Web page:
What does this imply? First of all, it implies that the laws of logic are relative to the way we are designed to perceive and know this world. Let’s say that they help us to see the world as it is with the help of the limited faculties of perception we have; the faculties designed by God for purposes we are created to fulfill.

Secondly, it implies that the laws of logic are universal with reference to only our world. At least, we can say that they only relate to the concept of terms which have conceptual significance only in our world of experience. In that sense, they help us to gain a true understanding of reality as far as our conceptual faculties allow. However, if one tried to apply logic to anything more, the results would lead to paradoxes. For example, we may divide space into feet, and feet into inches; however, if we separate reason from experience and try to apply divisibility to the idea of space itself, the result would be infinite divisions (and conflicts with experience). We know of some philosophers who dumped the validity empirical data because they thought experience stood in conflict with reason. Just because reason can conceive of perfect shapes and infinity of numbers (not that it can conceive infinity, for infinity is disallowance of limit in our mental imagination) and infinitude of objectless space does not mean that these concepts exist as objects out there, somewhere.

Thirdly, it means that God designed the world in His wisdom; it does not mean that He created the design itself as an abstract reality that was independent of Him. We need to be careful to not idolize our speech about God. If it were not for the revelation of God, there was no possibility to know of God in the way that Christian theology talks of Him. We know that design and order are eternal concepts, but they don’t exist as objects out there. We know that God is love, but that doesn’t mean love exists as an eternal immaterial object, independent of God. One can only talk of the creation of something if it exists as an object of reality.

Fourthly, it means that the abstract ideas that we have are nothing but the names that our mind gives to generalizations (laws, state of affairs, events, properties, etc) in order for knowledge to be possible; for knowledge is nothing but an understanding of the relation of one term to another (the relation between the subject and the object). Propositions are statements about a particular’s relation to a universal (e.g. Socrates is a Man) or a particular’s relation to another particular through a universal (Alexander was the son of Philip) or a universal’s relation to another universal (Love is Patient), and the various modes and complexities of relations (variety, modes, complexities, relations are all abstracts).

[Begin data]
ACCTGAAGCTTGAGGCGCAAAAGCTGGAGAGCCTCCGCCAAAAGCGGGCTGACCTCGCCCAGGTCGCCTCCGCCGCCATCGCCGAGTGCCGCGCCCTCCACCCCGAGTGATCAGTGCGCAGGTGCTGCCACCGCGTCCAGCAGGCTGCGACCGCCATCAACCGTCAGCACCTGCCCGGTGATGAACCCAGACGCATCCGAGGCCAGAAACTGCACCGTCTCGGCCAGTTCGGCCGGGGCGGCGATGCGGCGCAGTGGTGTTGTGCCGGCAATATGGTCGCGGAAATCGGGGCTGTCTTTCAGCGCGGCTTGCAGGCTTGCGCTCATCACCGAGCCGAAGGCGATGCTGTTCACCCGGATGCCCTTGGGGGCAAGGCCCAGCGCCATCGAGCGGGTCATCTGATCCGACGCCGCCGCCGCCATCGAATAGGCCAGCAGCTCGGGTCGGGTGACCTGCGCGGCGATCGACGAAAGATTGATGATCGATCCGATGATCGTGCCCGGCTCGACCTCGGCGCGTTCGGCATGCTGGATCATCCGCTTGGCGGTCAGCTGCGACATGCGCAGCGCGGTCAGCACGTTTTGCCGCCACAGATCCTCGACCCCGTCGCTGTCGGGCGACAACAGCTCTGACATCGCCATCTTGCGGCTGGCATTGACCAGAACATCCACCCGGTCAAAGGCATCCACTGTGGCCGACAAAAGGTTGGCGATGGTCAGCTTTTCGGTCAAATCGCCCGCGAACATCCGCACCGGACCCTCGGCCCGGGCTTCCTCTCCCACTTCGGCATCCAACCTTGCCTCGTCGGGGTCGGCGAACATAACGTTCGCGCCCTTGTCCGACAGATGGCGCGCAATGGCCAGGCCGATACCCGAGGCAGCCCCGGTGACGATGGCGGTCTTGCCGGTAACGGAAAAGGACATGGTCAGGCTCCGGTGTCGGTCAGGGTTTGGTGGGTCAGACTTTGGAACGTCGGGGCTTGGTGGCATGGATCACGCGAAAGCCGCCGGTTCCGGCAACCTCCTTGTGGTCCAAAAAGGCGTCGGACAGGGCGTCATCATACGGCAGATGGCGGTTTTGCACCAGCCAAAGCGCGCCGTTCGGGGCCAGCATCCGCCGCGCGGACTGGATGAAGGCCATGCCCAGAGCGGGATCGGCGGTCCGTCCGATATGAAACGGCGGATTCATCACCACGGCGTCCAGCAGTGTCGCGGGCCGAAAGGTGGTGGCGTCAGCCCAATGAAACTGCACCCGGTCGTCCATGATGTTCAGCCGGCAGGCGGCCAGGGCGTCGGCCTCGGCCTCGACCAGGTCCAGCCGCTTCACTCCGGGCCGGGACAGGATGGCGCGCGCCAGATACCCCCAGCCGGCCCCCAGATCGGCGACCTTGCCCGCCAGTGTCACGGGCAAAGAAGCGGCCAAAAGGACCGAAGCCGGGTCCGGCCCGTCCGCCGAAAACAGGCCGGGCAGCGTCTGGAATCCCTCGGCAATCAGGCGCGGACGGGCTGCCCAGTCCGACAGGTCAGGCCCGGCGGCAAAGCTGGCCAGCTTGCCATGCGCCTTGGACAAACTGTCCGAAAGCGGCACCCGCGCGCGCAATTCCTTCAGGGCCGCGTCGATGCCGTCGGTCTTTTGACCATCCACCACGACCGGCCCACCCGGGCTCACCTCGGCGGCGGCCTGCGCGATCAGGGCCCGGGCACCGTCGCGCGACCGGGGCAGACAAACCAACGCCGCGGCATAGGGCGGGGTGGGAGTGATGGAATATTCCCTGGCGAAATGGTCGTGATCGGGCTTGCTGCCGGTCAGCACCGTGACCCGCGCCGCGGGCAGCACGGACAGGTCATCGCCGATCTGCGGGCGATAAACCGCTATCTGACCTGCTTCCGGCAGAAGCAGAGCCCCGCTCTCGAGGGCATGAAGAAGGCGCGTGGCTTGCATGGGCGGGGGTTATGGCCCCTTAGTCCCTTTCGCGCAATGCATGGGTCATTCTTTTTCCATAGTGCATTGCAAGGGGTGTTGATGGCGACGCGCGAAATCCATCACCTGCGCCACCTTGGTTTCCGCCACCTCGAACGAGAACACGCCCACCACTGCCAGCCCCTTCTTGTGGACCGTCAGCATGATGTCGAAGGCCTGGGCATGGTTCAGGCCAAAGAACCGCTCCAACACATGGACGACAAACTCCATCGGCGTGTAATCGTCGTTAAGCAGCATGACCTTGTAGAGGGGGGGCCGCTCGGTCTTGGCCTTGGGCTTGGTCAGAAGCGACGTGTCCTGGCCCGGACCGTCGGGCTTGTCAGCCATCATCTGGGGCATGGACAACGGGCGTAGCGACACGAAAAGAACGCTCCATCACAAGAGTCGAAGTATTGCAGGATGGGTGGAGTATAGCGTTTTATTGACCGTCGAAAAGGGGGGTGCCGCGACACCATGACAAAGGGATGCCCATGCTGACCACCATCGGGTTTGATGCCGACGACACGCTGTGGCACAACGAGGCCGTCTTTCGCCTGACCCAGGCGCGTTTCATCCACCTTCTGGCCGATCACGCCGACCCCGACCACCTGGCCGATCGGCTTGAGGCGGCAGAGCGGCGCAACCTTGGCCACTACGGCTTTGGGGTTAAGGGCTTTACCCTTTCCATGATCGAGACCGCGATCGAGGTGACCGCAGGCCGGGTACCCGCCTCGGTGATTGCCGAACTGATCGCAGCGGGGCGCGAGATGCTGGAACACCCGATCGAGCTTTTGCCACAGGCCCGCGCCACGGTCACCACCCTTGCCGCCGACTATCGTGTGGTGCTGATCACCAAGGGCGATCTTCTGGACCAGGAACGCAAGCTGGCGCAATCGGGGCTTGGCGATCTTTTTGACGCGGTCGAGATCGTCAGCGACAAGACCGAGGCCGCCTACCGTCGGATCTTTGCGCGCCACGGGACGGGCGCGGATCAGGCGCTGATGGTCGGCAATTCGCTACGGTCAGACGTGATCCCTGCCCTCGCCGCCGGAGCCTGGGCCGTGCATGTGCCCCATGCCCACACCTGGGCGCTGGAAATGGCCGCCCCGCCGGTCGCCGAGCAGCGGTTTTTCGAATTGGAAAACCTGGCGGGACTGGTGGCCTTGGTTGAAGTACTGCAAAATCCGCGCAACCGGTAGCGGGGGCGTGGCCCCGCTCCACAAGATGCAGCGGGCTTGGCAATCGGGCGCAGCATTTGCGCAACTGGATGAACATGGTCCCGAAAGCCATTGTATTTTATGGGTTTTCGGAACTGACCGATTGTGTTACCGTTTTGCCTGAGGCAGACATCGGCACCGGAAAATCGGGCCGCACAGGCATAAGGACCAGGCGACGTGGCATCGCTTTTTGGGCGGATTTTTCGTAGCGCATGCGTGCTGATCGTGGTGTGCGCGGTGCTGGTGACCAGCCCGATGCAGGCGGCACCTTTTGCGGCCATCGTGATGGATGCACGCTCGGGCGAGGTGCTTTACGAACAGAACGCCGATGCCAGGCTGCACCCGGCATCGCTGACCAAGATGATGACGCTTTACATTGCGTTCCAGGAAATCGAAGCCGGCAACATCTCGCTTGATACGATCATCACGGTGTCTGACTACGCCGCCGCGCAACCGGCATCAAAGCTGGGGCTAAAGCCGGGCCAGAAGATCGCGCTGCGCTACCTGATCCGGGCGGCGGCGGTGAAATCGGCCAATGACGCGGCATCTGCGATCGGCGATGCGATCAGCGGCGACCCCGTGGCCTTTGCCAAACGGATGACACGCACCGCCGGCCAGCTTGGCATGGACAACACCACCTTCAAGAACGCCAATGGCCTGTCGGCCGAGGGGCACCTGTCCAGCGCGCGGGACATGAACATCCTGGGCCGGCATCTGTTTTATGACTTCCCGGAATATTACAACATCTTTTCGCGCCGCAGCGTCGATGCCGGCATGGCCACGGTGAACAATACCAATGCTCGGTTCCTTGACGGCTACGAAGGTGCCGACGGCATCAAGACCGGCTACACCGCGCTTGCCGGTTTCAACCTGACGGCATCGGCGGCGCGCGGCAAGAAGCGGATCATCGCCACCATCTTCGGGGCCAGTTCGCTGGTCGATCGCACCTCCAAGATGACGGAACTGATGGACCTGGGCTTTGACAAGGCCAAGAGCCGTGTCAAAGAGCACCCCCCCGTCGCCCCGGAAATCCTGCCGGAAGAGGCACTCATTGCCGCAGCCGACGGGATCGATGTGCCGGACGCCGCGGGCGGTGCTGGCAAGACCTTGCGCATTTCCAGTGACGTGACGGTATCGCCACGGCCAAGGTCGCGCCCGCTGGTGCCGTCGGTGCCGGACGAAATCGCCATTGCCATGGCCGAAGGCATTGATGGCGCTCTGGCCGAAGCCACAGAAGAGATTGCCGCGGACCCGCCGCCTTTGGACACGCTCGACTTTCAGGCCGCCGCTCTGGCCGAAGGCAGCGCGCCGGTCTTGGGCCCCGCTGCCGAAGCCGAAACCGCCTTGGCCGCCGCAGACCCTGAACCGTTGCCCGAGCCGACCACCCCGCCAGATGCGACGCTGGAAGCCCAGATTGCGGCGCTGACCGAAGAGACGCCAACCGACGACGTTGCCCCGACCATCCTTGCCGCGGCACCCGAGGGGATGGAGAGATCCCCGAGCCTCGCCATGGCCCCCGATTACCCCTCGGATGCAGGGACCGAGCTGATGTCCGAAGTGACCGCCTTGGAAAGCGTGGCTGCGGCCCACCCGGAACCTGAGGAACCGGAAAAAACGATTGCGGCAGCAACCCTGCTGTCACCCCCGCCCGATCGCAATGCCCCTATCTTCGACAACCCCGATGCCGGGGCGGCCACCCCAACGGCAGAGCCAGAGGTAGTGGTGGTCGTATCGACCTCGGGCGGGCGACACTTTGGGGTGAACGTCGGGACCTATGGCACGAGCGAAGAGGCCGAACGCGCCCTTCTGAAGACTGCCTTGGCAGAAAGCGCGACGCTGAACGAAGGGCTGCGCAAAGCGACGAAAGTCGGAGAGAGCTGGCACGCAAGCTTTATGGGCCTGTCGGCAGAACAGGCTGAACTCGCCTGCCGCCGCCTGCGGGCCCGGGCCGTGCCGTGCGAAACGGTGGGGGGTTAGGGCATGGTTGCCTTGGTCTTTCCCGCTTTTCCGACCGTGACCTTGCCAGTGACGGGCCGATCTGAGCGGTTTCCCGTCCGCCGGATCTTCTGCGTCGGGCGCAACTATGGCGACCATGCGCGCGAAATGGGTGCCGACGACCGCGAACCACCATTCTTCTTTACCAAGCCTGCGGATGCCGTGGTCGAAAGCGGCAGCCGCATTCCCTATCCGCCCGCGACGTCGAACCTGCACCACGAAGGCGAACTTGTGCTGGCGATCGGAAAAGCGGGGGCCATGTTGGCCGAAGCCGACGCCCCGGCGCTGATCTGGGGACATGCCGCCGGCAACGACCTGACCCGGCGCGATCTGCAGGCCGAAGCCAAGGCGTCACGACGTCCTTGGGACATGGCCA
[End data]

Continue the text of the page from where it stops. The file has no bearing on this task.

What are the implications of this for theology? There should be many. For instance, this would make questions like “Did God create Sin?” “Who created Evil?” meaningless. God did not create abstract objects like Sin or Evil. Sin is a relational term, so is Evil, both of which refer to reality but not in the sense of possessing objective reality independent of phenomena. Also, this will help us to more clearly understand statements such as “He condemned sin in the flesh” (Rom.8:3). This sin was not some cosmic object out there, but human sin against God condemned in the flesh of Christ, when he bore the punishment of our iniquities. Sin is not just an abstract idea, it is a concrete act positively deserving condemnation. The moral law is the way moral (volitional) beings are meant to relate to each other. Volitional violation of this relation is sin, sin against all affected by this relational violation, primarily God. The moral order is not just a set of commandments, but the way persons relate to each other (“the way they ought to” being the knowledge of the moral law present in the hearts of volitional beings, given as the a priori basis for moral choices). It is the same order in which the Three Persons in the Divine Godhead relate to each other (in love). When God created the world, it was a natural world; but, when He created man, the world became a moral world with man possessing moral freedom to be towards or against God in his moral relation. When Adam disobeyed, sin entered the world (not as an abstract object but as a concrete act), since Adam sinned. When Christ obeyed, sin was destroyed in His flesh (not as an abstract object but as a concrete act); also sin was judged (for He took the concrete punishment for all our concrete sins) in His flesh.


Related Web Content:
Abstract Objects (Stanford Encyclopedia or Philosophy)
Three Views on Creation, Causality, and Abstracta: A discussion between William Lane Craig, J.T. Bridges, and Peter Van Inwagen
The Theory of Abstract Objects: Supports scientific realism and the existence of abstract objects.